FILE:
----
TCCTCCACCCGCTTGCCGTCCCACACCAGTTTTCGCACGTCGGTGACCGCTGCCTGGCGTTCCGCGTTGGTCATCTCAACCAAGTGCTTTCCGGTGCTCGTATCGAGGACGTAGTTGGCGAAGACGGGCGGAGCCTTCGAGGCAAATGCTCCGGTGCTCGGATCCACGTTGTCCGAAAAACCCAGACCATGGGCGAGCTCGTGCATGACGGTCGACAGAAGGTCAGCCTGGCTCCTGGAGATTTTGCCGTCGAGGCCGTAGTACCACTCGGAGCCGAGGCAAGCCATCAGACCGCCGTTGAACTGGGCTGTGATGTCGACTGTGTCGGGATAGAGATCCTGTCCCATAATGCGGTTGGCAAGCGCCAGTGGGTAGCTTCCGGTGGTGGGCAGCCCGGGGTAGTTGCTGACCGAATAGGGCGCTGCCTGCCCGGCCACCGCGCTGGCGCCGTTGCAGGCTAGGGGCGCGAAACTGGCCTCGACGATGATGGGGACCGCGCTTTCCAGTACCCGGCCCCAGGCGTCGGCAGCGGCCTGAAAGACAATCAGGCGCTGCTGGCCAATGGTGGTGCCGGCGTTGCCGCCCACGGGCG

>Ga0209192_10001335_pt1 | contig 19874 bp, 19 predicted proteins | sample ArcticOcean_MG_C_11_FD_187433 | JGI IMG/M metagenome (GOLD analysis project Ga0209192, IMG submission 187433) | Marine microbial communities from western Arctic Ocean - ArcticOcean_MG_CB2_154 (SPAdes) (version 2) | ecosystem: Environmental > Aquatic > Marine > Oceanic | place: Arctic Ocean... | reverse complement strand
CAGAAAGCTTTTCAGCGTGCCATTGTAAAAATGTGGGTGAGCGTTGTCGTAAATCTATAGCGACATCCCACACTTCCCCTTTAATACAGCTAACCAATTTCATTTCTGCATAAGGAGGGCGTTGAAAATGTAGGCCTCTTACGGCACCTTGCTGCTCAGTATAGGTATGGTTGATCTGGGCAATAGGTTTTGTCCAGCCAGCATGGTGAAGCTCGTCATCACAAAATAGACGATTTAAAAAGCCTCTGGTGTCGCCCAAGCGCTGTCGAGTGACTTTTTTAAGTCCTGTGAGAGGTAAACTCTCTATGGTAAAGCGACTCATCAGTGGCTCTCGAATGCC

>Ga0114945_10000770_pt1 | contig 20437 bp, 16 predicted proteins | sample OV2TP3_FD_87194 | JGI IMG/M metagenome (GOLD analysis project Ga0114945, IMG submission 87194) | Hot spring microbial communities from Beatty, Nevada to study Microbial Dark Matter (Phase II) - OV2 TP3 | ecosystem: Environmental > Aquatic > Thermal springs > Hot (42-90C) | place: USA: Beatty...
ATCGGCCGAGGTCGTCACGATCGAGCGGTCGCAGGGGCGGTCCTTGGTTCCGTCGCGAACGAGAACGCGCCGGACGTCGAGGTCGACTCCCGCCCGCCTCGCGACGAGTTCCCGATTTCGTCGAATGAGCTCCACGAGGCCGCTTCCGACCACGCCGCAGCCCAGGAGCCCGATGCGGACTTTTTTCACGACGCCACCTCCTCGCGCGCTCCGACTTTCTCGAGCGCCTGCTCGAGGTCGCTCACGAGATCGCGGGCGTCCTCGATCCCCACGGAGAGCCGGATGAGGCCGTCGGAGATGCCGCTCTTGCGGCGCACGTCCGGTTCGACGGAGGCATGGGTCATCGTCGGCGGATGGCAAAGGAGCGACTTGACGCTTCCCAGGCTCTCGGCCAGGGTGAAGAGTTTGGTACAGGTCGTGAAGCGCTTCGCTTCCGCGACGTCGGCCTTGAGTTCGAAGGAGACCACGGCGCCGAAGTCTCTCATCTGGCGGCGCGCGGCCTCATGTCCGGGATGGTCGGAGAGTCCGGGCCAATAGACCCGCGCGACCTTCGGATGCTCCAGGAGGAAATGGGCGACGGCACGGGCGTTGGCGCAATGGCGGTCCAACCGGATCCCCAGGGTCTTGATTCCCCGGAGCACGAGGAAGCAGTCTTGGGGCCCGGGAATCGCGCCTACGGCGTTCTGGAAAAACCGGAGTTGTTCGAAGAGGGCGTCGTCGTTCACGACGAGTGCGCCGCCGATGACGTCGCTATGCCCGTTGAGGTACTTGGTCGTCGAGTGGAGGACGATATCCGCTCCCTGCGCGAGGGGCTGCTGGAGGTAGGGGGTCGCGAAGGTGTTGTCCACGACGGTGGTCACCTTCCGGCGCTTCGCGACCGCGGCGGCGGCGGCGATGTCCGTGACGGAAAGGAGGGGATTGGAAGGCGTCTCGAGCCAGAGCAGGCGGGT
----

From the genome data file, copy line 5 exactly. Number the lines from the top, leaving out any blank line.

ATCGGCCGAGGTCGTCACGATCGAGCGGTCGCAGGGGCGGTCCTTGGTTCCGTCGCGAACGAGAACGCGCCGGACGTCGAGGTCGACTCCCGCCCGCCTCGCGACGAGTTCCCGATTTCGTCGAATGAGCTCCACGAGGCCGCTTCCGACCACGCCGCAGCCCAGGAGCCCGATGCGGACTTTTTTCACGACGCCACCTCCTCGCGCGCTCCGACTTTCTCGAGCGCCTGCTCGAGGTCGCTCACGAGATCGCGGGCGTCCTCGATCCCCACGGAGAGCCGGATGAGGCCGTCGGAGATGCCGCTCTTGCGGCGCACGTCCGGTTCGACGGAGGCATGGGTCATCGTCGGCGGATGGCAAAGGAGCGACTTGACGCTTCCCAGGCTCTCGGCCAGGGTGAAGAGTTTGGTACAGGTCGTGAAGCGCTTCGCTTCCGCGACGTCGGCCTTGAGTTCGAAGGAGACCACGGCGCCGAAGTCTCTCATCTGGCGGCGCGCGGCCTCATGTCCGGGATGGTCGGAGAGTCCGGGCCAATAGACCCGCGCGACCTTCGGATGCTCCAGGAGGAAATGGGCGACGGCACGGGCGTTGGCGCAATGGCGGTCCAACCGGATCCCCAGGGTCTTGATTCCCCGGAGCACGAGGAAGCAGTCTTGGGGCCCGGGAATCGCGCCTACGGCGTTCTGGAAAAACCGGAGTTGTTCGAAGAGGGCGTCGTCGTTCACGACGAGTGCGCCGCCGATGACGTCGCTATGCCCGTTGAGGTACTTGGTCGTCGAGTGGAGGACGATATCCGCTCCCTGCGCGAGGGGCTGCTGGAGGTAGGGGGTCGCGAAGGTGTTGTCCACGACGGTGGTCACCTTCCGGCGCTTCGCGACCGCGGCGGCGGCGGCGATGTCCGTGACGGAAAGGAGGGGATTGGAAGGCGTCTCGAGCCAGAGCAGGCGGGT